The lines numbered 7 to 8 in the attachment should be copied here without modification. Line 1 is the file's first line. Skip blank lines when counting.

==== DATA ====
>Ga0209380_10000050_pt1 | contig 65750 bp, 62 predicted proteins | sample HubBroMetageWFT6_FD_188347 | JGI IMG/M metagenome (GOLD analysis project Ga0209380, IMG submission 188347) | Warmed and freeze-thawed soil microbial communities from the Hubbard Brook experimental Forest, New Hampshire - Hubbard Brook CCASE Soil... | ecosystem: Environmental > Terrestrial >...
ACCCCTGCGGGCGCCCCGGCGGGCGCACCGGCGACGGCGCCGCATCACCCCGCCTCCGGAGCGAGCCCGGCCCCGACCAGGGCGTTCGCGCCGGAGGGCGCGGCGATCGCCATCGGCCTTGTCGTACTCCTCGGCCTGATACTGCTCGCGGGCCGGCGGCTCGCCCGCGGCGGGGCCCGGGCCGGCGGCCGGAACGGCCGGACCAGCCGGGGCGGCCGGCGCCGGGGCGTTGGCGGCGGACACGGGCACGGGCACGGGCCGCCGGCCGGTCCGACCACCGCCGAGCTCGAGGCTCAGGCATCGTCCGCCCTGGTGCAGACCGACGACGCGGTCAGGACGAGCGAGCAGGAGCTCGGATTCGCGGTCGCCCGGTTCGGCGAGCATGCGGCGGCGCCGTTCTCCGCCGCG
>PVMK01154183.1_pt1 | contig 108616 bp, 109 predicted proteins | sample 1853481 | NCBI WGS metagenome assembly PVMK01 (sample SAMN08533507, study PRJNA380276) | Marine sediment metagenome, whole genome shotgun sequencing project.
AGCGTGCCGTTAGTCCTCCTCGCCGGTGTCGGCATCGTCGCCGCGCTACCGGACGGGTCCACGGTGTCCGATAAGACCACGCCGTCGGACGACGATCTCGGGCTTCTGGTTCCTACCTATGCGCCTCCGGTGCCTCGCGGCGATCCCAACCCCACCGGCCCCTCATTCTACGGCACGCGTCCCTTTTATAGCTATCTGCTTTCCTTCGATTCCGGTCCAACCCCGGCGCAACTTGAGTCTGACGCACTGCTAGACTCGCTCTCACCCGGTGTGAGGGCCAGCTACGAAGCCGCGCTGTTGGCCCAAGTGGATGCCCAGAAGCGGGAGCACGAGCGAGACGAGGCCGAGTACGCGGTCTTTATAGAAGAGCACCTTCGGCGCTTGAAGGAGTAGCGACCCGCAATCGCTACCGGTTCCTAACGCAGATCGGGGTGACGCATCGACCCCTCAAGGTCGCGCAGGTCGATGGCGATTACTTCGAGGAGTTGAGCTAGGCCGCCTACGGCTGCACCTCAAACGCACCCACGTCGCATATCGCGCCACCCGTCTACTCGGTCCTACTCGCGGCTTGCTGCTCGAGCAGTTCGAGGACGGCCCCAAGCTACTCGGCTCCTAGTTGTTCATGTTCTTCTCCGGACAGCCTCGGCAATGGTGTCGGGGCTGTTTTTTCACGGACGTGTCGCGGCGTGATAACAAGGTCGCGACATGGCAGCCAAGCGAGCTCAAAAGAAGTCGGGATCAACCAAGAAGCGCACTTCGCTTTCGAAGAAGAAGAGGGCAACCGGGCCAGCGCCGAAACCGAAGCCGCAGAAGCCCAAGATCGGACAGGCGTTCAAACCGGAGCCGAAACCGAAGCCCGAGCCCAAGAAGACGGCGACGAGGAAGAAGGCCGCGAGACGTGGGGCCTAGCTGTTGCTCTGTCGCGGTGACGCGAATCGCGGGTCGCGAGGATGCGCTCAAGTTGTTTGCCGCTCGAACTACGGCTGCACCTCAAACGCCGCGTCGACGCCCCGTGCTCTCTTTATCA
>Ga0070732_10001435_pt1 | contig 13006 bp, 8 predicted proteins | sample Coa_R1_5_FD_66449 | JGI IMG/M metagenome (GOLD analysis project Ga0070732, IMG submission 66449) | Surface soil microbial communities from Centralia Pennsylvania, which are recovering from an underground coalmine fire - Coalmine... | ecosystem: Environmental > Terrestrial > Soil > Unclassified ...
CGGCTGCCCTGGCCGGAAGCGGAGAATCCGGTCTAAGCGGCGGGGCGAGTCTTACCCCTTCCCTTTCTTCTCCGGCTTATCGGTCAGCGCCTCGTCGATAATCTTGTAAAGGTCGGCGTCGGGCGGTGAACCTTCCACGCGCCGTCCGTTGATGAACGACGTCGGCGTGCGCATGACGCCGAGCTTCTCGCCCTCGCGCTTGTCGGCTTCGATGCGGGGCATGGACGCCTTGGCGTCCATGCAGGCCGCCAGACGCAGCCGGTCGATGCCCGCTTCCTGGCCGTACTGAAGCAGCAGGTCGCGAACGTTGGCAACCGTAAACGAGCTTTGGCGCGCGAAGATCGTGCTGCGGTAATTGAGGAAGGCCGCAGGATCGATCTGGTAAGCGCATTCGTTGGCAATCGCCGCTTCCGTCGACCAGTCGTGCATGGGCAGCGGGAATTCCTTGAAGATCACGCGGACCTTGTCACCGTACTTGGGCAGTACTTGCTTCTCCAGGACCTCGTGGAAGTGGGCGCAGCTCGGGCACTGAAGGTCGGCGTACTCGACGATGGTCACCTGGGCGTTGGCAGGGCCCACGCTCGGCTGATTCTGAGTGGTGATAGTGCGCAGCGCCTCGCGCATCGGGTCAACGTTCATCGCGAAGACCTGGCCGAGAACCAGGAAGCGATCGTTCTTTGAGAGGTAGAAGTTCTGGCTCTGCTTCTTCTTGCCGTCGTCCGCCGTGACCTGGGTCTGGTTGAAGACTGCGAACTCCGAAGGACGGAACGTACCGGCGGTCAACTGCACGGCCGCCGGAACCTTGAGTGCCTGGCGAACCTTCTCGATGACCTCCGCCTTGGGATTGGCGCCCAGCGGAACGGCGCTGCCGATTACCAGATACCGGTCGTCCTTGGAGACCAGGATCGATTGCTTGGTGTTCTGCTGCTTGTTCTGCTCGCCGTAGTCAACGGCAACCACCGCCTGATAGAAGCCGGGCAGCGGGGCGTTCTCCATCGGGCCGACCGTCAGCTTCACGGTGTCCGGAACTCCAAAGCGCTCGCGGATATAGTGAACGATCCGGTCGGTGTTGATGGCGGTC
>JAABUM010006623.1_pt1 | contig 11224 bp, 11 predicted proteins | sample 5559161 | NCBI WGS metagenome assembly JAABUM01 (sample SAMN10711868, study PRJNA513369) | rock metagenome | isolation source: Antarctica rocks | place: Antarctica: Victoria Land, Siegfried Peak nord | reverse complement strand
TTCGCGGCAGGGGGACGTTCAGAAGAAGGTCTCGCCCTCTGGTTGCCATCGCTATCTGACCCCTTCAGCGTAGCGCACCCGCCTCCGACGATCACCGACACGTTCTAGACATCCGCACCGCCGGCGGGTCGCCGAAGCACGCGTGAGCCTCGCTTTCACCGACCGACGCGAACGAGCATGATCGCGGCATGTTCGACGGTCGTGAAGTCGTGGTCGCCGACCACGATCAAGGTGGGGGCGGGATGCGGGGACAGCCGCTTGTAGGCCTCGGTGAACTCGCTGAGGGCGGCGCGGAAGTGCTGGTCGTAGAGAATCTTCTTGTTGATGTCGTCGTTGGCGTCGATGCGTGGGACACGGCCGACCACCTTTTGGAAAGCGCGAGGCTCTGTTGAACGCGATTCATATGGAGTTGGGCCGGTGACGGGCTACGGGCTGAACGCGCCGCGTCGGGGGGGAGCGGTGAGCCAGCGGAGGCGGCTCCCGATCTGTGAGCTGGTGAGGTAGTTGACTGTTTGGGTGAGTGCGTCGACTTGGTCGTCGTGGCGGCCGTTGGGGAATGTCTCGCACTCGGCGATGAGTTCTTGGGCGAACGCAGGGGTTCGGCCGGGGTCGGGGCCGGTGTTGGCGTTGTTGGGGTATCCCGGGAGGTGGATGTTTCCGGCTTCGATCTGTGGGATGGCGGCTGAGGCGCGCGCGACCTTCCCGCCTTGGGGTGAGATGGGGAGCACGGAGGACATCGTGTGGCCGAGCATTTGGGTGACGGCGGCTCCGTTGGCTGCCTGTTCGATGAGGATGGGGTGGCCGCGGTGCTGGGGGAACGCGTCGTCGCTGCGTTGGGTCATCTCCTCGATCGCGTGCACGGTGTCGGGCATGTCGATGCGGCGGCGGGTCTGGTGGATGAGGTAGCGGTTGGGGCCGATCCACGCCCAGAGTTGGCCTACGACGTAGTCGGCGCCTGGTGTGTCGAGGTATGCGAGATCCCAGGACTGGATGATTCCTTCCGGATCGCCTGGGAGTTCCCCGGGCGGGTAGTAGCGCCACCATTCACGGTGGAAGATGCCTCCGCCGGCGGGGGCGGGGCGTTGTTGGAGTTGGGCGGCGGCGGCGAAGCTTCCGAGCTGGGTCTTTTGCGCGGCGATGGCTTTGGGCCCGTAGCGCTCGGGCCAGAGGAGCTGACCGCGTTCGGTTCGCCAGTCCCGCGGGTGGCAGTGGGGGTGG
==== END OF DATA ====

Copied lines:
>JAABUM010006623.1_pt1 | contig 11224 bp, 11 predicted proteins | sample 5559161 | NCBI WGS metagenome assembly JAABUM01 (sample SAMN10711868, study PRJNA513369) | rock metagenome | isolation source: Antarctica rocks | place: Antarctica: Victoria Land, Siegfried Peak nord | reverse complement strand
TTCGCGGCAGGGGGACGTTCAGAAGAAGGTCTCGCCCTCTGGTTGCCATCGCTATCTGACCCCTTCAGCGTAGCGCACCCGCCTCCGACGATCACCGACACGTTCTAGACATCCGCACCGCCGGCGGGTCGCCGAAGCACGCGTGAGCCTCGCTTTCACCGACCGACGCGAACGAGCATGATCGCGGCATGTTCGACGGTCGTGAAGTCGTGGTCGCCGACCACGATCAAGGTGGGGGCGGGATGCGGGGACAGCCGCTTGTAGGCCTCGGTGAACTCGCTGAGGGCGGCGCGGAAGTGCTGGTCGTAGAGAATCTTCTTGTTGATGTCGTCGTTGGCGTCGATGCGTGGGACACGGCCGACCACCTTTTGGAAAGCGCGAGGCTCTGTTGAACGCGATTCATATGGAGTTGGGCCGGTGACGGGCTACGGGCTGAACGCGCCGCGTCGGGGGGGAGCGGTGAGCCAGCGGAGGCGGCTCCCGATCTGTGAGCTGGTGAGGTAGTTGACTGTTTGGGTGAGTGCGTCGACTTGGTCGTCGTGGCGGCCGTTGGGGAATGTCTCGCACTCGGCGATGAGTTCTTGGGCGAACGCAGGGGTTCGGCCGGGGTCGGGGCCGGTGTTGGCGTTGTTGGGGTATCCCGGGAGGTGGATGTTTCCGGCTTCGATCTGTGGGATGGCGGCTGAGGCGCGCGCGACCTTCCCGCCTTGGGGTGAGATGGGGAGCACGGAGGACATCGTGTGGCCGAGCATTTGGGTGACGGCGGCTCCGTTGGCTGCCTGTTCGATGAGGATGGGGTGGCCGCGGTGCTGGGGGAACGCGTCGTCGCTGCGTTGGGTCATCTCCTCGATCGCGTGCACGGTGTCGGGCATGTCGATGCGGCGGCGGGTCTGGTGGATGAGGTAGCGGTTGGGGCCGATCCACGCCCAGAGTTGGCCTACGACGTAGTCGGCGCCTGGTGTGTCGAGGTATGCGAGATCCCAGGACTGGATGATTCCTTCCGGATCGCCTGGGAGTTCCCCGGGCGGGTAGTAGCGCCACCATTCACGGTGGAAGATGCCTCCGCCGGCGGGGGCGGGGCGTTGTTGGAGTTGGGCGGCGGCGGCGAAGCTTCCGAGCTGGGTCTTTTGCGCGGCGATGGCTTTGGGCCCGTAGCGCTCGGGCCAGAGGAGCTGACCGCGTTCGGTTCGCCAGTCCCGCGGGTGGCAGTGGGGGTGG